Biometric Data Protection: A Growing Trend in State Privacy Legislation

Biometric Data Protection: A Growing Trend in State Privacy Legislation
Posted by   Lori Ross Feb 7, 2024

The use of biometric data as a means of securing technology is widely viewed as a more robust and convenient method of identity authentication, particularly when compared to such practices as username-password combinations or physical security badges. However, this security method is also uniquely vulnerable to cybersecurity threats targeting the highly sensitive data (fingerprints, DNA, facial scans, etc.) being collected and stored, which raises a number of important legal and privacy concerns. For instance, if a database of biometric data is hacked, who is responsible? What if an employee does not want to their biometric data to be used as a key to unlock an employer’s computer systems? Can biometric data from a fitness device be used to determine eligibility for healthcare or insurance coverage[1]?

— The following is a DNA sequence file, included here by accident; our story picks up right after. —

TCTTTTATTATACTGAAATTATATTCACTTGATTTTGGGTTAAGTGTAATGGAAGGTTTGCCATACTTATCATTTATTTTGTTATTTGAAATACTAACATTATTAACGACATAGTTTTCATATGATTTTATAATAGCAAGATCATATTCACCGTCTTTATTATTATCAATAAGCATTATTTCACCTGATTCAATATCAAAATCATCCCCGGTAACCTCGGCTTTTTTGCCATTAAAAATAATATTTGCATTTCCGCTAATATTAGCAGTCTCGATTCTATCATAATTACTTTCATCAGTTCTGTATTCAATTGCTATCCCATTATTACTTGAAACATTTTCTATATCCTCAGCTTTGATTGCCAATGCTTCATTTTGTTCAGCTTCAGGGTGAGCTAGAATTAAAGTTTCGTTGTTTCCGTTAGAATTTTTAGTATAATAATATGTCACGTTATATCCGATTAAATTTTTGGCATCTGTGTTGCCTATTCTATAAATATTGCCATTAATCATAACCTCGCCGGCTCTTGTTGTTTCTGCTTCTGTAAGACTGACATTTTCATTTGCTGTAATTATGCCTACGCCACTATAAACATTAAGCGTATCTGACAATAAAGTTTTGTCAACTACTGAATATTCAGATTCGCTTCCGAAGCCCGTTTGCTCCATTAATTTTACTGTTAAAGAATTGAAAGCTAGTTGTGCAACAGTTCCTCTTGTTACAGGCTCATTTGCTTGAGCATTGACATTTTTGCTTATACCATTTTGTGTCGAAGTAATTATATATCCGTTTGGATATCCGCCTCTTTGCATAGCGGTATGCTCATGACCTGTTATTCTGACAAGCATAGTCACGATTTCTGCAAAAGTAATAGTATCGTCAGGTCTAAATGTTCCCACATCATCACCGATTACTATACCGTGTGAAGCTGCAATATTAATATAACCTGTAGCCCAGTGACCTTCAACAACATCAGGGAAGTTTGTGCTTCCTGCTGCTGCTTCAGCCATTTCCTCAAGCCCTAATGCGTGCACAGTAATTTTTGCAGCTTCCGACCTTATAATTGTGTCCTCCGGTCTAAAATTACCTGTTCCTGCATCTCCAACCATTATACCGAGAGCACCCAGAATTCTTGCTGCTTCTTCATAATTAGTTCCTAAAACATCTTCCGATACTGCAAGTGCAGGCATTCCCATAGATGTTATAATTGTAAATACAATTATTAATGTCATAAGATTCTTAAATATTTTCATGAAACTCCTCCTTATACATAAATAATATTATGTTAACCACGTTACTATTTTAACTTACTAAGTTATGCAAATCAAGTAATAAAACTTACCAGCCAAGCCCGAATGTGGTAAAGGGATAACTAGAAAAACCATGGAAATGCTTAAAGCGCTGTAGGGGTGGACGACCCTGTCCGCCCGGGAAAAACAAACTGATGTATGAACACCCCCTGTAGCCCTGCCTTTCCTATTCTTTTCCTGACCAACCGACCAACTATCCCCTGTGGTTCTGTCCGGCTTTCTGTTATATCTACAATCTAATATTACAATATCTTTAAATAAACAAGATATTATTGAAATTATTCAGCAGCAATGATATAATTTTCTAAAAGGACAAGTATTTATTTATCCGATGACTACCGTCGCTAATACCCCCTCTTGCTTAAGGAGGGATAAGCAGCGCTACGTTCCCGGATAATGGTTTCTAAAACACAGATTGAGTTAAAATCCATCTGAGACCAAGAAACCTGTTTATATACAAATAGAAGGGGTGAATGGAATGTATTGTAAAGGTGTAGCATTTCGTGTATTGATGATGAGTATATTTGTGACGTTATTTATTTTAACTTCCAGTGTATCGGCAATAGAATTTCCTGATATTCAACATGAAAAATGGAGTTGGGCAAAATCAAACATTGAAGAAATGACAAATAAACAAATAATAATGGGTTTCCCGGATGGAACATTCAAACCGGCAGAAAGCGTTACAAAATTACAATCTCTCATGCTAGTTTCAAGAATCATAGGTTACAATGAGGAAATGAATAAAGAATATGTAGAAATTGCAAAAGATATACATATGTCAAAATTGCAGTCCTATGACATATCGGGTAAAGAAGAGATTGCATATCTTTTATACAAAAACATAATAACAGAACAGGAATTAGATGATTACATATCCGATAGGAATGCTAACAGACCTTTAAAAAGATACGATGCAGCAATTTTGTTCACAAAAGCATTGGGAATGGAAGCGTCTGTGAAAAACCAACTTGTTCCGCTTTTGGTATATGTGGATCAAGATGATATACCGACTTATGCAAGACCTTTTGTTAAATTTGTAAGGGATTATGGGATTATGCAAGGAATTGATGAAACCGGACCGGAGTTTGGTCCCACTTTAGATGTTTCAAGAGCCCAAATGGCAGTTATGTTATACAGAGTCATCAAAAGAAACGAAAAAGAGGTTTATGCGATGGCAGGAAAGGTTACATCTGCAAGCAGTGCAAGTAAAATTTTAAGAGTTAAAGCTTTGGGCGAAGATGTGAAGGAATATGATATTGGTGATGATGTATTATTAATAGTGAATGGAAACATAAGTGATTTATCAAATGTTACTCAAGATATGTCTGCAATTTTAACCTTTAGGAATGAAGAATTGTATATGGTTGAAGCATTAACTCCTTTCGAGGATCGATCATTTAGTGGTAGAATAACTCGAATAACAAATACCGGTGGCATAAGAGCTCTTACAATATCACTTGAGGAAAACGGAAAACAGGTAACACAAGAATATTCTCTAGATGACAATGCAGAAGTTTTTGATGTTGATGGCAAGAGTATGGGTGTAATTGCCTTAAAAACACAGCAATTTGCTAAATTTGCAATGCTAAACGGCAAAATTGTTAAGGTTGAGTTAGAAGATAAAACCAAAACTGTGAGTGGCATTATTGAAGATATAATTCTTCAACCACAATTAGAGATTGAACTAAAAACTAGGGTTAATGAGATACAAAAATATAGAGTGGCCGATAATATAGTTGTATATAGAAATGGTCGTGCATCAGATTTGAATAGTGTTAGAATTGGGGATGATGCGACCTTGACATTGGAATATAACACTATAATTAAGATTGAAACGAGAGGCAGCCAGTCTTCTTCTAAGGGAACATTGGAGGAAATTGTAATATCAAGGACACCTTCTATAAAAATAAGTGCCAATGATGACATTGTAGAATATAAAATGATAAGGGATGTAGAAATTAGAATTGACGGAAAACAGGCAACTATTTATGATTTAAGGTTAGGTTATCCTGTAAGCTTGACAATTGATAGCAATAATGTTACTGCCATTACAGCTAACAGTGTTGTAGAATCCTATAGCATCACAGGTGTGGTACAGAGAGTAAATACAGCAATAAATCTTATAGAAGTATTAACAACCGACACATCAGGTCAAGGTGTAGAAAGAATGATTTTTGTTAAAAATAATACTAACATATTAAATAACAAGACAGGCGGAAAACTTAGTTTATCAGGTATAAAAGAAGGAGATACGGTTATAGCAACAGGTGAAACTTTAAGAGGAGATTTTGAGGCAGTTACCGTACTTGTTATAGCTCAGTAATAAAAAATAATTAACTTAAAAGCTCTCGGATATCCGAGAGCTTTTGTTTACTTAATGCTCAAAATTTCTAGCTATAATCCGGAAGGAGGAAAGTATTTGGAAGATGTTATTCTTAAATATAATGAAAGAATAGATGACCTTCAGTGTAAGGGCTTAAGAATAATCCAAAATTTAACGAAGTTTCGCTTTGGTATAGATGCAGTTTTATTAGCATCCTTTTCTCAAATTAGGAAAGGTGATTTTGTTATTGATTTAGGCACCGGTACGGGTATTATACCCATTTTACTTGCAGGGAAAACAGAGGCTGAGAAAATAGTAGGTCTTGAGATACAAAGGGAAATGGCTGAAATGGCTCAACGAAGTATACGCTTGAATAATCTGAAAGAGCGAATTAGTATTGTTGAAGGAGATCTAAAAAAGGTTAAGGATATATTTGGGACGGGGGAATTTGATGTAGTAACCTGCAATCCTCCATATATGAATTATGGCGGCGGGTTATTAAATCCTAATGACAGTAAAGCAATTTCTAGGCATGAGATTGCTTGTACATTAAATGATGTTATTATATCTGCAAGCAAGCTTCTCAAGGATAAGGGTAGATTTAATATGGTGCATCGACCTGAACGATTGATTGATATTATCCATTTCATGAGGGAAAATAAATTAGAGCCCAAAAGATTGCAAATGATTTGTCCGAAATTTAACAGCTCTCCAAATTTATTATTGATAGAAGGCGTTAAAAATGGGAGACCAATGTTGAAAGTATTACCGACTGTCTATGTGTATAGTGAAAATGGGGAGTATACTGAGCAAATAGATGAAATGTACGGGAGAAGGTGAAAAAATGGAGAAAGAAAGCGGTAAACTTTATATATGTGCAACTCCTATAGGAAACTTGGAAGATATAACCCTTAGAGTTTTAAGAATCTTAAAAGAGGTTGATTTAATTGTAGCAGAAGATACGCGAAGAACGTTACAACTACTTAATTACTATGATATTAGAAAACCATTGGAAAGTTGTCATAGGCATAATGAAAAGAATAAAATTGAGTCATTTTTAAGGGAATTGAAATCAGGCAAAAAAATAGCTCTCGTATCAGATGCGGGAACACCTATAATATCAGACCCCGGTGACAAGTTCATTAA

Protecting biometric data is one of many issues facing regulators in the U.S., primarily at the state and local levels where significant privacy legislation is being enacted in the absence of a comprehensive federal privacy law. Although 12 states have now adopted data privacy laws, only three states and one city – Illinois, Texas and Washington and New York City – currently have specific biometric privacy laws on the books[2]. And of those, Illinois’ law is considered the most potent and impactful given its broad scope and private right of action.

Overview of Biometric Privacy Laws in the U.S.
First, it may be helpful to level set on the term ‘biometric data.’ A commonly accepted definition is that of the EU’s General Data Protection Regulation (GDPR), which defines it to include any personal data resulting from specific technical processing relating to the physical, physiological, or behavioral characteristics of a natural person, which allows or confirms the unique identification of that natural person, such as facial images or fingerprint data.

Currently, there are 4 biometric privacy laws in the U.S.:

  • Illinois’ Biometric Information Privacy Act (BIPA), adopted in 2008, is one of the first laws in the nation to regulate the use of biometric identifiers and biometric information. It is fast becoming a blueprint for other states. Its key provisions are reviewed below.